• Peter Laird considers how lucky they were with the first movie because of the involvement of Steve Barron and Jim Henson, who wasn’t into the violence of the product, but was friends with Barron so went along with helping them. Brian Henson, Jim’s son (who’s a spitting image of him), talks about how there was a concern they couldn’t pay for what they were ordering too.
  • Gray was concerned about how they’d pay for production costs, but Playmates assured them they’d make the money back on toys sold. They couldn’t get cinemas to pick up the film, and costs were going up, but a lot of people took a lot of chances.
  • Michelan Sisti auditioned to be the guy inside the Michelangelo suit and put his foot through the wall accidentally in a martial arts display, so got the role on having that much energy. Judith Hoag didn’t take herself seriously, so was happy to be April. Michael Turney got the Danny Pennington role through connecting with Steve Barron on musical tastes.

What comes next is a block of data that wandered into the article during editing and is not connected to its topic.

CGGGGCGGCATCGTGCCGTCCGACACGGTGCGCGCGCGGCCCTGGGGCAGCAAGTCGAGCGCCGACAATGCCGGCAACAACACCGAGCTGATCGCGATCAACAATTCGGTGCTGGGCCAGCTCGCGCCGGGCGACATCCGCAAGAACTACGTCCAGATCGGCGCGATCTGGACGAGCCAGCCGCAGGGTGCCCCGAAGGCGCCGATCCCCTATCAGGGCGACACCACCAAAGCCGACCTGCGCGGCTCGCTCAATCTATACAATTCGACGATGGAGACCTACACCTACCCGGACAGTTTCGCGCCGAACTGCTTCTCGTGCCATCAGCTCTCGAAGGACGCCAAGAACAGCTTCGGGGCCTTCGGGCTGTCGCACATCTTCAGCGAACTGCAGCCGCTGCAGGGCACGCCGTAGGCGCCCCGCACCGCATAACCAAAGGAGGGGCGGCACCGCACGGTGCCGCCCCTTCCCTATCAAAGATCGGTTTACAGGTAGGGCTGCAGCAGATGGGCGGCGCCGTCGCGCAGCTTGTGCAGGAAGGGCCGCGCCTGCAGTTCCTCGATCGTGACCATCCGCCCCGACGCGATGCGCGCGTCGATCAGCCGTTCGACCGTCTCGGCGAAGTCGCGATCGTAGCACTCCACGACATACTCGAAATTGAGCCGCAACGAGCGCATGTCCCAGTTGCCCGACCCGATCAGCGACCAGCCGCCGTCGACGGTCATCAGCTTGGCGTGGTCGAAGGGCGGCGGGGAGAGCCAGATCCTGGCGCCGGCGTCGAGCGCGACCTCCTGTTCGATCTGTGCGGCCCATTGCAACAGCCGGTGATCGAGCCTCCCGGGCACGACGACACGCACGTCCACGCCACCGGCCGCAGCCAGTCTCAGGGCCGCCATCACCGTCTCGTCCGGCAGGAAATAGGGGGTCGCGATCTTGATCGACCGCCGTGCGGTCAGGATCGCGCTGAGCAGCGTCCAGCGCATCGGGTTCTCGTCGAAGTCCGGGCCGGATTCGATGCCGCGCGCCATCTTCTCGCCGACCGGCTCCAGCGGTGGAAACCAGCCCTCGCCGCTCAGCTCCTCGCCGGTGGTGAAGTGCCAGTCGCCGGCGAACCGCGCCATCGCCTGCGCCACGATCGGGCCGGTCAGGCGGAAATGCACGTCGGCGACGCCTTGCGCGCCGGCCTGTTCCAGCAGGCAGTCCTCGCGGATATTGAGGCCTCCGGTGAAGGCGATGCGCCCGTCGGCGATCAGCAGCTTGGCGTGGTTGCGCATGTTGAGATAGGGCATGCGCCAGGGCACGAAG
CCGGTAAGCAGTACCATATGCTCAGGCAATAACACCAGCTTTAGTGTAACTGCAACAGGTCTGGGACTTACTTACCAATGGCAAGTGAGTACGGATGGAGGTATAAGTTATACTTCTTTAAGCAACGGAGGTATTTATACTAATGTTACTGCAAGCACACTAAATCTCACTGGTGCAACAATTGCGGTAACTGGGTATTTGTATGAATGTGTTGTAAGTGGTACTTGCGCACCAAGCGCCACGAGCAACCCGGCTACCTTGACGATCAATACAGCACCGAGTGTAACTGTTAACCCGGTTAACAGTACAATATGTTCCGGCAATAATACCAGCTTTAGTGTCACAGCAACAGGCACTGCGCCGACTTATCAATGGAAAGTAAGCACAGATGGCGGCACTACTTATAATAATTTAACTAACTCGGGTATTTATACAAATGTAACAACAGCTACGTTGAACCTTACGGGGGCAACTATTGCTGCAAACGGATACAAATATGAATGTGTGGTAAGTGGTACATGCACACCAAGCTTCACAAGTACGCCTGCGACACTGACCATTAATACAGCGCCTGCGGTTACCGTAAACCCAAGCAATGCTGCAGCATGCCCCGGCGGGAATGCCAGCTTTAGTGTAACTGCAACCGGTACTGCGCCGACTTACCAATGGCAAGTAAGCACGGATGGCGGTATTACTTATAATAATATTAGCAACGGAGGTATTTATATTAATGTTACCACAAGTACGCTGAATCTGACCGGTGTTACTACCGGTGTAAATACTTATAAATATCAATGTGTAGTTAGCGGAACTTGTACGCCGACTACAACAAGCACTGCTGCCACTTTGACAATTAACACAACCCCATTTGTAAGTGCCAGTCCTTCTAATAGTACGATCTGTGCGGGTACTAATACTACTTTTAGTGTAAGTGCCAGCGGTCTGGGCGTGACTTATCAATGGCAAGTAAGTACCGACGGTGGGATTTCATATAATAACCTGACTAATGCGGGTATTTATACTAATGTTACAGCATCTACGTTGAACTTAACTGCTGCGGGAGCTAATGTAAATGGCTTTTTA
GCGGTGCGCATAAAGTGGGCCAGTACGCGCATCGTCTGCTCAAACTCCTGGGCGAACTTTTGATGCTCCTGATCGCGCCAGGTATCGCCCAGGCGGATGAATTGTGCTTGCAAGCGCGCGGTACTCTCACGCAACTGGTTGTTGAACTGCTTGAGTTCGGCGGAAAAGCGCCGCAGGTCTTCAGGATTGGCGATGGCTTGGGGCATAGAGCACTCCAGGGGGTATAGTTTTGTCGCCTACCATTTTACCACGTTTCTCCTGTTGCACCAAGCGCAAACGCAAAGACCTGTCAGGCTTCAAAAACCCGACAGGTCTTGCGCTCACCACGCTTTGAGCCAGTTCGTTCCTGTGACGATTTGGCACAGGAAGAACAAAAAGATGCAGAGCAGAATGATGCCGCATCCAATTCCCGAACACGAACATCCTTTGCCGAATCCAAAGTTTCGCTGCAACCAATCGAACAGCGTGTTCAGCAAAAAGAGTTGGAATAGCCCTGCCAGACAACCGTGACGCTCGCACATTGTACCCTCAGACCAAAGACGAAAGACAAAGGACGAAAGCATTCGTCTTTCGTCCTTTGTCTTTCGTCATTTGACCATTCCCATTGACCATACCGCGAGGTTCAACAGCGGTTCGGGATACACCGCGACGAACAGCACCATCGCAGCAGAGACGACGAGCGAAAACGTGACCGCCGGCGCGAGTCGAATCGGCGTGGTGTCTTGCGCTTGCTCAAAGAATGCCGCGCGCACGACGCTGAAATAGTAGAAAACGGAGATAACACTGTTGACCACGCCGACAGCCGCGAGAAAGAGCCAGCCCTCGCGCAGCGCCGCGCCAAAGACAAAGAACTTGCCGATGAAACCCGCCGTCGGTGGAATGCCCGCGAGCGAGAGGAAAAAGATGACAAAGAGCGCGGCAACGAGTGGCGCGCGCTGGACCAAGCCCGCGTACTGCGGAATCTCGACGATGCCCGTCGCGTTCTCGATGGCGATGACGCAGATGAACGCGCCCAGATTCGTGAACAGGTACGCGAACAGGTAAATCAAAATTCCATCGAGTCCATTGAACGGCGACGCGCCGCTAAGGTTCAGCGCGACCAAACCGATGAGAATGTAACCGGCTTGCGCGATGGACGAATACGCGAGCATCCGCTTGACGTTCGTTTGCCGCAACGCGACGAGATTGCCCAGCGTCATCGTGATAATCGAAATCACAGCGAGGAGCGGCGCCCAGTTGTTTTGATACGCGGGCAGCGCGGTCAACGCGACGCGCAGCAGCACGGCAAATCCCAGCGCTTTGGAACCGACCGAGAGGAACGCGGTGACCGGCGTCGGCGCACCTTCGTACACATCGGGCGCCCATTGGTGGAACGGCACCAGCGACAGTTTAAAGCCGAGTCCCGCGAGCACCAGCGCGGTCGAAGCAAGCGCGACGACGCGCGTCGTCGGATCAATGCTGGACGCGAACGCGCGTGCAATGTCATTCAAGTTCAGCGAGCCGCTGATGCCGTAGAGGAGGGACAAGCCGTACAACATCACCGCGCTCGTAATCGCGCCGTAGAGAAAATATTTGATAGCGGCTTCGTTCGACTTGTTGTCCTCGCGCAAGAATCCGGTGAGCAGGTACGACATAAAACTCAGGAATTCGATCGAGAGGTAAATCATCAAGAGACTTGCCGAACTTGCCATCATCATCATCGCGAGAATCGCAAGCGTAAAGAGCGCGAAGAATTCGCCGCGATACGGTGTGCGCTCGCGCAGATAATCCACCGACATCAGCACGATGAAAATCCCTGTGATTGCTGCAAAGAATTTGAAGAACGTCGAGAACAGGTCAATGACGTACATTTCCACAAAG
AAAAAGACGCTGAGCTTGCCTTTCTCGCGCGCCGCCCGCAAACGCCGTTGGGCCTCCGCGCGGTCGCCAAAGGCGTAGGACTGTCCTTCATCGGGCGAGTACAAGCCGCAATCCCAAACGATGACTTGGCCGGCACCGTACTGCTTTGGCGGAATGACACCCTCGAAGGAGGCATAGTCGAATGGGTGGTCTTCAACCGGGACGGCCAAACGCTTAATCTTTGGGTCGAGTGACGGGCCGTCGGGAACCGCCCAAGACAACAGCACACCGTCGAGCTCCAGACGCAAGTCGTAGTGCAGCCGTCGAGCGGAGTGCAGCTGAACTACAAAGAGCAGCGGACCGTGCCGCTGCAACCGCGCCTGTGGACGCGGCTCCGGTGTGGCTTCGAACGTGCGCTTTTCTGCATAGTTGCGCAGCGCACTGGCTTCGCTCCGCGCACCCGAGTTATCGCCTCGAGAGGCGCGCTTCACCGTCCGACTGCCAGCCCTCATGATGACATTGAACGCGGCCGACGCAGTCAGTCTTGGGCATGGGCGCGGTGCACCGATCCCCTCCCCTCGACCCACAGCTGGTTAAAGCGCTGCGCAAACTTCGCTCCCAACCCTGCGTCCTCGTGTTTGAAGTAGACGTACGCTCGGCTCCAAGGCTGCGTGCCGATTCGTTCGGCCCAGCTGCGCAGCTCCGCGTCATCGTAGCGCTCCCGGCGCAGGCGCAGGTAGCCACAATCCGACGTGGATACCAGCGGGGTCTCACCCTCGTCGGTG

• Kevin Clash was the puppet master for Splinter and also head puppet controller for things like the turtle heads, which sometimes worked and sometimes didn’t. The suits weighed a lot and the guys inside them would be boiling. Leif Tilden (Donatello) threw up in the head one time because he couldn’t get it one time.
  • The heads were radio-controlled and would start doing their own thing. The reason for this was they were picking up interference from radar from a nearby airport, so they went on a military frequency. Splinter was easier to control because you didn’t have to put a person inside the character.
  • Barron used a lot of darkness to cover things up and also to set a tone. He liked to focus on the eyes too to show their character.
  • After some hairy days early on, the film made a massive $200 million. Eastman and Laird were really impressed with the film as it was what they saw it being like.
  • Thomas Gray got a lot of calls from people after the films was a success looking to get the sequel, but he was loyal to the people who were loyal to him when others weren’t. Kevin Clash recalls seeing kids crying because they couldn’t get into packed cinemas to see the film. Jim Henson was happy with the finished result and didn’t live much longer beyond it.
  • Fans talk about the impact the film and cartoon show had on them as kids and how big they were.